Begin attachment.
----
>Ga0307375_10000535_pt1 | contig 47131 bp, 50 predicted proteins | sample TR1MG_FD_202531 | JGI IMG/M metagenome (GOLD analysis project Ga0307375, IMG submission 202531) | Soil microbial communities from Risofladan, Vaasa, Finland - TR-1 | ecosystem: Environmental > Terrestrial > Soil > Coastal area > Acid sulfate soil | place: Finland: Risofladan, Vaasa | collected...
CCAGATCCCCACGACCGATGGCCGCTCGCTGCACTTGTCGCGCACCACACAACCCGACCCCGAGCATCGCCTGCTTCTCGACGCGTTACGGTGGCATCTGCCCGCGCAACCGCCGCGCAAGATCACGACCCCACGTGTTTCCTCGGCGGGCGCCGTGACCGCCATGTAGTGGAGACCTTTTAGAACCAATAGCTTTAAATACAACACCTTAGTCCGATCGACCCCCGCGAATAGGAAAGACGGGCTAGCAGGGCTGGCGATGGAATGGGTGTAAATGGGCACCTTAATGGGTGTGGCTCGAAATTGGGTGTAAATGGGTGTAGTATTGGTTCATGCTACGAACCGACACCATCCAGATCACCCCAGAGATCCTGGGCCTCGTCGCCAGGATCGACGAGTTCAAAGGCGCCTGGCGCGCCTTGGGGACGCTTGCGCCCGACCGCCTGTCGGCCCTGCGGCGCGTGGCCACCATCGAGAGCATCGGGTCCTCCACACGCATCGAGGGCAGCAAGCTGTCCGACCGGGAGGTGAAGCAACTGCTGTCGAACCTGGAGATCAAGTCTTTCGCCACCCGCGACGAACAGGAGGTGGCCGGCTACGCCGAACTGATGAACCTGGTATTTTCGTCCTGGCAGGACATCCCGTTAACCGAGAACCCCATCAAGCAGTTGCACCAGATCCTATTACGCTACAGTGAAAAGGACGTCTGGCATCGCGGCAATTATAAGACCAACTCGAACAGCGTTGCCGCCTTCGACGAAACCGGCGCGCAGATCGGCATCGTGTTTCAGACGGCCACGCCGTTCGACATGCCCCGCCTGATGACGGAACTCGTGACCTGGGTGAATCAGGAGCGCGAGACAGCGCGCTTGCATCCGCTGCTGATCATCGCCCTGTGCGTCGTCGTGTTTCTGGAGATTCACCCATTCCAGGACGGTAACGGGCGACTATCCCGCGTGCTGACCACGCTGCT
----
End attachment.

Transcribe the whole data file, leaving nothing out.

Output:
>Ga0307375_10000535_pt1 | contig 47131 bp, 50 predicted proteins | sample TR1MG_FD_202531 | JGI IMG/M metagenome (GOLD analysis project Ga0307375, IMG submission 202531) | Soil microbial communities from Risofladan, Vaasa, Finland - TR-1 | ecosystem: Environmental > Terrestrial > Soil > Coastal area > Acid sulfate soil | place: Finland: Risofladan, Vaasa | collected...
CCAGATCCCCACGACCGATGGCCGCTCGCTGCACTTGTCGCGCACCACACAACCCGACCCCGAGCATCGCCTGCTTCTCGACGCGTTACGGTGGCATCTGCCCGCGCAACCGCCGCGCAAGATCACGACCCCACGTGTTTCCTCGGCGGGCGCCGTGACCGCCATGTAGTGGAGACCTTTTAGAACCAATAGCTTTAAATACAACACCTTAGTCCGATCGACCCCCGCGAATAGGAAAGACGGGCTAGCAGGGCTGGCGATGGAATGGGTGTAAATGGGCACCTTAATGGGTGTGGCTCGAAATTGGGTGTAAATGGGTGTAGTATTGGTTCATGCTACGAACCGACACCATCCAGATCACCCCAGAGATCCTGGGCCTCGTCGCCAGGATCGACGAGTTCAAAGGCGCCTGGCGCGCCTTGGGGACGCTTGCGCCCGACCGCCTGTCGGCCCTGCGGCGCGTGGCCACCATCGAGAGCATCGGGTCCTCCACACGCATCGAGGGCAGCAAGCTGTCCGACCGGGAGGTGAAGCAACTGCTGTCGAACCTGGAGATCAAGTCTTTCGCCACCCGCGACGAACAGGAGGTGGCCGGCTACGCCGAACTGATGAACCTGGTATTTTCGTCCTGGCAGGACATCCCGTTAACCGAGAACCCCATCAAGCAGTTGCACCAGATCCTATTACGCTACAGTGAAAAGGACGTCTGGCATCGCGGCAATTATAAGACCAACTCGAACAGCGTTGCCGCCTTCGACGAAACCGGCGCGCAGATCGGCATCGTGTTTCAGACGGCCACGCCGTTCGACATGCCCCGCCTGATGACGGAACTCGTGACCTGGGTGAATCAGGAGCGCGAGACAGCGCGCTTGCATCCGCTGCTGATCATCGCCCTGTGCGTCGTCGTGTTTCTGGAGATTCACCCATTCCAGGACGGTAACGGGCGACTATCCCGCGTGCTGACCACGCTGCT